Juan Ignacio Blanco  


  MALE murderers

index by country

index by name   A B C D E F G H I J K L M N O P Q R S T U V W X Y Z

  FEMALE murderers

index by country

index by name   A B C D E F G H I J K L M N O P Q R S T U V W X Y Z




Murderpedia has thousands of hours of work behind it. To keep creating new content, we kindly appreciate any donation you can give to help the Murderpedia project stay alive. We have many
plans and enthusiasm to keep expanding and making Murderpedia a better site, but we really
need your help for this. Thank you very much in advance.




Friedrich Heinz LEIBACHER





Classification: Mass murderer
Characteristics: Revenge
Number of victims: 14
Date of murders: September 27, 2001
Date of birth: July 21, 1944
Victims profile: Herbert Arnet, 50 / Peter Bossard, 63 / Martin Döbeli, 57 / Jean Paul Flachsmann, 65 / Karl Gretener, 40 / Heinz Grüter, 53 / Konrad Häusler, 45 / Dorothea Heimgartner-Häller, 53 / Monika Hutter-Häfliger, 52 / Erich Iten, 44 / Katharina Langenegger-Lipp, 59 / Kurt Nussbaumer, 49 / Rolf Nussbaumer, 36 / Wilhelm Wismer, 44 (members of the Zug canton Parliament)
Method of murder: Shooting
Location: Zug, Switzerland
Status: Committed suicide by shooting himself the same day

photo gallery

untersuchungsrichterlicher schlussbericht (German)

A gunman in the Swiss town of Zug killed 14 lawmakers and elected officials and then shot himself during a local parliamentary session, 27 september 2001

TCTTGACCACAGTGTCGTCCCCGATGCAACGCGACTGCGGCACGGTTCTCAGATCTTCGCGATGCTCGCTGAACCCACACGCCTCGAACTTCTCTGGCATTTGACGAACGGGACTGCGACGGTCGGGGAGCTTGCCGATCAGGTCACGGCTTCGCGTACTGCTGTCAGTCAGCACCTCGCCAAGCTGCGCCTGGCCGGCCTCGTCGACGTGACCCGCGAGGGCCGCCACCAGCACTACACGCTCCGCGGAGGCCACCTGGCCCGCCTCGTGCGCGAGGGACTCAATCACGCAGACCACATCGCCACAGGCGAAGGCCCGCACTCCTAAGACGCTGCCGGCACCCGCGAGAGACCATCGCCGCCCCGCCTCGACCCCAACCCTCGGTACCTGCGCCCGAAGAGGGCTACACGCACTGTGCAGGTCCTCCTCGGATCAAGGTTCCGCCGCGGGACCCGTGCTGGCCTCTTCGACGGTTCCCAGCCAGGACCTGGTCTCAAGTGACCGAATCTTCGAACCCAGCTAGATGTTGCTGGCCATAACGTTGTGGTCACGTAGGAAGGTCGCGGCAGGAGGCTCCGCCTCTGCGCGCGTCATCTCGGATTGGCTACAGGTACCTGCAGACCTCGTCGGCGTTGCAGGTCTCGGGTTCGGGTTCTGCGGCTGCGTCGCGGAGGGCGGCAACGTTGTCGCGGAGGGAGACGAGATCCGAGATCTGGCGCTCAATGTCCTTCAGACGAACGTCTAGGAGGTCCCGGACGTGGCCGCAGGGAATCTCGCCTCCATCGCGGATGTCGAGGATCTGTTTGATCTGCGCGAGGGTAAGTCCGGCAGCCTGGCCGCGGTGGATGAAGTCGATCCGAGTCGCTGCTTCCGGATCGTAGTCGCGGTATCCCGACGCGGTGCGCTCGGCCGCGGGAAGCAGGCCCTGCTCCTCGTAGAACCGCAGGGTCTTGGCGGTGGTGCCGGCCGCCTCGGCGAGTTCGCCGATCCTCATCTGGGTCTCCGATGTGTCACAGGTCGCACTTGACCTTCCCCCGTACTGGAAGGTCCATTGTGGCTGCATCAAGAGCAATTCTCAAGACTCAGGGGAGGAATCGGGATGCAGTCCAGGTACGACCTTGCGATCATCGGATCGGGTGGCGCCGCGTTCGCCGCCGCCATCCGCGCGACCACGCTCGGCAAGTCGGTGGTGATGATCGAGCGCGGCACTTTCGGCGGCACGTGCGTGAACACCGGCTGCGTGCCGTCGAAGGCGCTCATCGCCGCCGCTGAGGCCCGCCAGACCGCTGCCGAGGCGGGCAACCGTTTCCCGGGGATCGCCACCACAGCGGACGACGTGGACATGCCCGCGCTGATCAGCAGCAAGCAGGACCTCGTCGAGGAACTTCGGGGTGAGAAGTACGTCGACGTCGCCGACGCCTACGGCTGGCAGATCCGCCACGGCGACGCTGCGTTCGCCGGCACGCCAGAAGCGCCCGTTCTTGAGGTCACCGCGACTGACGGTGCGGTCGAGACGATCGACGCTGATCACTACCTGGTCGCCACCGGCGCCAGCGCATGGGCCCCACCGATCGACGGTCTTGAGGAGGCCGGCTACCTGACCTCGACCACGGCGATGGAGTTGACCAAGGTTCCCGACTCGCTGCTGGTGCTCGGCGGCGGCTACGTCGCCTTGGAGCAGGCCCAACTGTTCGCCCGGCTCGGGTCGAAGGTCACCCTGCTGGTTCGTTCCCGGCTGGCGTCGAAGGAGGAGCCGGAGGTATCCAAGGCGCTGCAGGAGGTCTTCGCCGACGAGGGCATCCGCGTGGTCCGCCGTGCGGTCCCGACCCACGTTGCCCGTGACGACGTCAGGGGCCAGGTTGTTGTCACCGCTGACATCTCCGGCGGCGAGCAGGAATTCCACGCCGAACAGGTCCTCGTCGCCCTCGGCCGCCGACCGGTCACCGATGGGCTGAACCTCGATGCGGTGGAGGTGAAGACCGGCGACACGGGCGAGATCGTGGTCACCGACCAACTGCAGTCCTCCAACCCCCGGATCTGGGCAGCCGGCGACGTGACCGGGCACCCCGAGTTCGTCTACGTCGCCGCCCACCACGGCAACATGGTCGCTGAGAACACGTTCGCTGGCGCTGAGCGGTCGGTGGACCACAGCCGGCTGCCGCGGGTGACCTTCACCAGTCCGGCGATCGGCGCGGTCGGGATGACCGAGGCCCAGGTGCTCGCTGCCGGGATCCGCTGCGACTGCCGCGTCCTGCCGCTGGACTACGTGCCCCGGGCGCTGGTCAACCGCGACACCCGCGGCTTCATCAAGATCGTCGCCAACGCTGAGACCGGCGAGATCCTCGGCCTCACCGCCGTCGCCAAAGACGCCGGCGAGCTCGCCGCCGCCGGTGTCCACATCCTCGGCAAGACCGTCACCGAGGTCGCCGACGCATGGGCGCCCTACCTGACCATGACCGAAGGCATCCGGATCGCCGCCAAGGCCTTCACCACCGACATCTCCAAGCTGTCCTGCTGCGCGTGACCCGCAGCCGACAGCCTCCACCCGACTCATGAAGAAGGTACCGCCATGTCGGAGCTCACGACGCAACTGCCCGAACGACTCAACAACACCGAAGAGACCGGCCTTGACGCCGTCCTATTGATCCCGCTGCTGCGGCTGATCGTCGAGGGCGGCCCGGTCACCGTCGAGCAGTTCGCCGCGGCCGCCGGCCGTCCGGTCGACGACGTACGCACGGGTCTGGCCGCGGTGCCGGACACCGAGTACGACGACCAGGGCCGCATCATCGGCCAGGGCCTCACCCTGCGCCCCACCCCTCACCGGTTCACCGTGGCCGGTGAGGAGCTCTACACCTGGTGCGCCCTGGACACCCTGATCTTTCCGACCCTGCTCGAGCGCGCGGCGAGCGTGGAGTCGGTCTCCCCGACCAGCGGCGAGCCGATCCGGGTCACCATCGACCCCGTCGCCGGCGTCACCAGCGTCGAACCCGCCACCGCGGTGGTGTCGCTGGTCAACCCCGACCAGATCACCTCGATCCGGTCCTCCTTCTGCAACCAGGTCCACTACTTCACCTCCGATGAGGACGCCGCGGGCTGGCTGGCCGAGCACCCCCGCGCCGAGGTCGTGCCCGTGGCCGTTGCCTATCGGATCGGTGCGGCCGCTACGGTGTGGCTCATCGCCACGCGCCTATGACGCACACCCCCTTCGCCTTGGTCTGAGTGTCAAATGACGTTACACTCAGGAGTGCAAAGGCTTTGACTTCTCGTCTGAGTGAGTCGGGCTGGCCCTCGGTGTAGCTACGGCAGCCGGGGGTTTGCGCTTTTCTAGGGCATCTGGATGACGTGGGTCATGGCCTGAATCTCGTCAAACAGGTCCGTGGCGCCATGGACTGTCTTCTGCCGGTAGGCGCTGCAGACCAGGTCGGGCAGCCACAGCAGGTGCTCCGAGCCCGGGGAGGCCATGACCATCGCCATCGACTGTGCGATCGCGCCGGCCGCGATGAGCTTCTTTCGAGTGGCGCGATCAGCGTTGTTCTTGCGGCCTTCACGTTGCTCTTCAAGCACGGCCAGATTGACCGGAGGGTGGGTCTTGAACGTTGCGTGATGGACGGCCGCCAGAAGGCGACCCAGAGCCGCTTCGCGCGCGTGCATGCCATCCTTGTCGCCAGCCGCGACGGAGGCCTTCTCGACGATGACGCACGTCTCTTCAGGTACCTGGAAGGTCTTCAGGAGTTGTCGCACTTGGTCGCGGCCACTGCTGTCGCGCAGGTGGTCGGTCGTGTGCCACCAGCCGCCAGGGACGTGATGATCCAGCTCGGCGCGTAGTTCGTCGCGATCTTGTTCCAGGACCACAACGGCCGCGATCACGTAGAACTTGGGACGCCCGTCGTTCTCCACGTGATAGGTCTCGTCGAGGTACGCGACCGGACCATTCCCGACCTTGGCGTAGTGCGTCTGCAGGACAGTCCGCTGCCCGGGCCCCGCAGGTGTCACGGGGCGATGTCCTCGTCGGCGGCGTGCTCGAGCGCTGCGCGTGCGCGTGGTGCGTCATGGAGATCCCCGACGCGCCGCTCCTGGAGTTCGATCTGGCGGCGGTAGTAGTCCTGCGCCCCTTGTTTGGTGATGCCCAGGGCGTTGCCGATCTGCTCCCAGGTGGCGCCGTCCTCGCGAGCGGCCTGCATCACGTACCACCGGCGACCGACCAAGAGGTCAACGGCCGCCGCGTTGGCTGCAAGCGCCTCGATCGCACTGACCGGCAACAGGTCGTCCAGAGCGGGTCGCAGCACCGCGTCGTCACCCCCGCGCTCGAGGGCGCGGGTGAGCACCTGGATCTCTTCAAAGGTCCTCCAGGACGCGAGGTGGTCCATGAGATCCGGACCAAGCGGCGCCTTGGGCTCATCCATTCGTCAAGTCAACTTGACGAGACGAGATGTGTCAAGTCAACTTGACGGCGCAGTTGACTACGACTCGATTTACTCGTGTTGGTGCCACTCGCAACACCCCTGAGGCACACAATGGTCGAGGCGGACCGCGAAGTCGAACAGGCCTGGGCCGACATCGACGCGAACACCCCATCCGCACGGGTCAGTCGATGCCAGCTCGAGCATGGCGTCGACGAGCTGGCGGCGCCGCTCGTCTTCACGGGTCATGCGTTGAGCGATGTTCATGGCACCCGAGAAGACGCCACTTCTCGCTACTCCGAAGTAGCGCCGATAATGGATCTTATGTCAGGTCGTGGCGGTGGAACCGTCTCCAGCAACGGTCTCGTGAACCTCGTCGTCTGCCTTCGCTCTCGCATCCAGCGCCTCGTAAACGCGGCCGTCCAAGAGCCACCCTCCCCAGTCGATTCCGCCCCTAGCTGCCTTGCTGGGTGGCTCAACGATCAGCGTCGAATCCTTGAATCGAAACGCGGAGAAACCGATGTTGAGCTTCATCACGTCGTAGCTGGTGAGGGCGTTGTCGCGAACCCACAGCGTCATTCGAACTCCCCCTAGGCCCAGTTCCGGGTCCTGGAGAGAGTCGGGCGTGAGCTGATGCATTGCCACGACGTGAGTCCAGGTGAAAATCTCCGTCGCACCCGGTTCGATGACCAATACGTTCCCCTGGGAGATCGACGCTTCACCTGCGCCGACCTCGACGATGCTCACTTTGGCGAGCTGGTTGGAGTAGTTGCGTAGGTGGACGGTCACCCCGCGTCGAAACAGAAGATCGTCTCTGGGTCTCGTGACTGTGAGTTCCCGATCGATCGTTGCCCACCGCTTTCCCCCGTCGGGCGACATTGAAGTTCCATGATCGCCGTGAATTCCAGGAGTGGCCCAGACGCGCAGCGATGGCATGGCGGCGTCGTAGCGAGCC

Friedrich Heinz Leibacher (July 21, 1944 – September 27, 2001) was a Swiss spree killer who killed 14 members of the Zug canton Parliament, injuring 18 others, before committing suicide.

Leibacher had been employed in business, and had several failed marriages to women from the Dominican Republic, of whom one produced a daughter. In 1970 he was convicted of fraud, public obscenity and obscene acts with children, and sentenced to 18 months detention. He served his sentence in a work-training institution.

After leaving detention, Leibacher became unemployed. Doctors diagnosed a personality disorder and alcoholism and he received an invalidity pension. In 1998 he was convicted of threatening a bus driver employed by the Zug transport company.

Leibacher was upset by his treatment, and wrote frequently to the authorities with letters of complaint. The passage of time did not diminish his grievance as Leibacher began to believe he was the target of a government conspiracy led by Robert Bisig, a Cantonal Minister. He sued Bisig but in September 2001 his actions were dismissed by the court.